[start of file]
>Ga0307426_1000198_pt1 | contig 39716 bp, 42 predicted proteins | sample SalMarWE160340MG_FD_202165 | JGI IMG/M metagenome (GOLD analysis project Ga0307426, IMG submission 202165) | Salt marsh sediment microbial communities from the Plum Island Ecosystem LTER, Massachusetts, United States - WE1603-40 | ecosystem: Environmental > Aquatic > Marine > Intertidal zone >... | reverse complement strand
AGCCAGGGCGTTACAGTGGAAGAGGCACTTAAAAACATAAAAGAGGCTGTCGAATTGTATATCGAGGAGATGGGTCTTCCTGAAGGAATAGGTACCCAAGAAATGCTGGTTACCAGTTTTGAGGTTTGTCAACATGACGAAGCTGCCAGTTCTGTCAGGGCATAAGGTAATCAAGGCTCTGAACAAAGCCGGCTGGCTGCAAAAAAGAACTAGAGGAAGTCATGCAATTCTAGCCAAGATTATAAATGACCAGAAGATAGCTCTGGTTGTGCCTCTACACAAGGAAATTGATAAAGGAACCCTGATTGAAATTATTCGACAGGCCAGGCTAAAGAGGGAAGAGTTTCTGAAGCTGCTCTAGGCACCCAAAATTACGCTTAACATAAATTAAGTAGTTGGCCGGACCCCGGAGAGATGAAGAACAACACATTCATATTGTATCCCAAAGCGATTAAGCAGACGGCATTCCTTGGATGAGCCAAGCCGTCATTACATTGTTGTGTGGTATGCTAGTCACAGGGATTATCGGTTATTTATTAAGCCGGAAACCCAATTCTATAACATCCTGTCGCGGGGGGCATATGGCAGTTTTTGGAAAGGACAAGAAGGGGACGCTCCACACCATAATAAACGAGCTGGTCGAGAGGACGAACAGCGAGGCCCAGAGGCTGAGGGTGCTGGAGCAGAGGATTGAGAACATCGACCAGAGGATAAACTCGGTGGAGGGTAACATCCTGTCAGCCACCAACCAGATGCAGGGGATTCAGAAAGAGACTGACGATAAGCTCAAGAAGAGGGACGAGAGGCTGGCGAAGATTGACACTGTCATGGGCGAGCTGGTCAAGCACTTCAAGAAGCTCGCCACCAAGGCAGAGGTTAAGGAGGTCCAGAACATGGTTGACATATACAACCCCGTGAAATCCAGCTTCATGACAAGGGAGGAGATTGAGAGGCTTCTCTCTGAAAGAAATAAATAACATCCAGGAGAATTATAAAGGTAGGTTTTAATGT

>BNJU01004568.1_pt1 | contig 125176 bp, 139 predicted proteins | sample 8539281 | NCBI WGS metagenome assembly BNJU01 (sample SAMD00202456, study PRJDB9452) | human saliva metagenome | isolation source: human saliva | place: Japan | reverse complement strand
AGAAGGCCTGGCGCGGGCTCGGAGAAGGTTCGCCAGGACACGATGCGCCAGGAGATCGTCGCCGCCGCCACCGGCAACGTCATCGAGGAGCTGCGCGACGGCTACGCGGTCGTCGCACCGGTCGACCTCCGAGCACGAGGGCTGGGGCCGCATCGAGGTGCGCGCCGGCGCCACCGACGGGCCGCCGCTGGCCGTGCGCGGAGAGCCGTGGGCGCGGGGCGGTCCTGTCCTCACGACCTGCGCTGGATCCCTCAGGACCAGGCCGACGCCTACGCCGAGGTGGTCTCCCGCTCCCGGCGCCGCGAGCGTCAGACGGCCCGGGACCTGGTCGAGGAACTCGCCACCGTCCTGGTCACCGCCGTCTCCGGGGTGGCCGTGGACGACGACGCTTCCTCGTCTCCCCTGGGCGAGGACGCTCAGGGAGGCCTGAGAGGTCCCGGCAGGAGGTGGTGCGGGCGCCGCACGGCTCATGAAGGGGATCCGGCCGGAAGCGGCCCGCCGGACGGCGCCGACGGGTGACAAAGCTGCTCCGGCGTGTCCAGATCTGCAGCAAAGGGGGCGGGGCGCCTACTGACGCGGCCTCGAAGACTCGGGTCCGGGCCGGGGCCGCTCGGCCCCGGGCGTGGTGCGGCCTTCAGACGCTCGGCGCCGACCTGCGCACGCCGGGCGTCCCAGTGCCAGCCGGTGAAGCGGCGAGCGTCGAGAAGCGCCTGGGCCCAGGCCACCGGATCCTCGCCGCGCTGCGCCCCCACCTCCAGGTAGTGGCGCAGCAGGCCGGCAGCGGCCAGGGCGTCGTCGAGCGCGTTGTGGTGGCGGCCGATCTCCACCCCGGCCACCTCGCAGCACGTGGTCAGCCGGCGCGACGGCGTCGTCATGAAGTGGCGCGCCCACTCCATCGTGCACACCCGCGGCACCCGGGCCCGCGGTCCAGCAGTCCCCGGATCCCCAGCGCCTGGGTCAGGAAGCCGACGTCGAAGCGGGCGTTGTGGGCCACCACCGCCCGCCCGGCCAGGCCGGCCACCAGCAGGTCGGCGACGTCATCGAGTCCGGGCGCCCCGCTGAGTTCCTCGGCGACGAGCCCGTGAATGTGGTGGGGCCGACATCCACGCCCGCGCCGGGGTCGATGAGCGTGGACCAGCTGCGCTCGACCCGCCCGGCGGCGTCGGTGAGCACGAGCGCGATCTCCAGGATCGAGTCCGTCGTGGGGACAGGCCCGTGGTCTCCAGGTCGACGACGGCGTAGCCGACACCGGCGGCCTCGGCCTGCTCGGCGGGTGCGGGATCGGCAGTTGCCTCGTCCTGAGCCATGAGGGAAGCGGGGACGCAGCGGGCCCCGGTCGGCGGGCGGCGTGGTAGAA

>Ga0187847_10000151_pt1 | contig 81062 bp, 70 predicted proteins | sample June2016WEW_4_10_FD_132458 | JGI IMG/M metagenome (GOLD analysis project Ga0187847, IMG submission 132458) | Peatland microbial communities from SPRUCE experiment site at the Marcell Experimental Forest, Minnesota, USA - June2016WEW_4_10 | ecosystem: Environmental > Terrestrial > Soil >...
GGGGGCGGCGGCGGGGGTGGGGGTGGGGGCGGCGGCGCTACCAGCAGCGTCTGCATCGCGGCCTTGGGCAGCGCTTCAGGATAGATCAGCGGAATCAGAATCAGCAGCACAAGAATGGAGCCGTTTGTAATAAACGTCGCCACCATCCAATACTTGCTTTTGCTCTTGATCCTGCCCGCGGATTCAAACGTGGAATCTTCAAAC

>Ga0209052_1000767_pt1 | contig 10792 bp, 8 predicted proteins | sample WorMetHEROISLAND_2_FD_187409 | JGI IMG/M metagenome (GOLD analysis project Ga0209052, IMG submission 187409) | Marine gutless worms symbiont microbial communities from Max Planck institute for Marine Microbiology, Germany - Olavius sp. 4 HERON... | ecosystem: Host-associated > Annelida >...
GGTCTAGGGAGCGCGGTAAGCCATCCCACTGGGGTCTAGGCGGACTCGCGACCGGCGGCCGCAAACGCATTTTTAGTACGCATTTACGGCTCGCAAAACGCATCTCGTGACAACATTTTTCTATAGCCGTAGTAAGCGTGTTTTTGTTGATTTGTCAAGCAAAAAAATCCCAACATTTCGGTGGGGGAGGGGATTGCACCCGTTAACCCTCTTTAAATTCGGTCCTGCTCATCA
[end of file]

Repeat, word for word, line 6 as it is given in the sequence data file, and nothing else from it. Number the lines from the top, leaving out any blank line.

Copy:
GGGGGCGGCGGCGGGGGTGGGGGTGGGGGCGGCGGCGCTACCAGCAGCGTCTGCATCGCGGCCTTGGGCAGCGCTTCAGGATAGATCAGCGGAATCAGAATCAGCAGCACAAGAATGGAGCCGTTTGTAATAAACGTCGCCACCATCCAATACTTGCTTTTGCTCTTGATCCTGCCCGCGGATTCAAACGTGGAATCTTCAAAC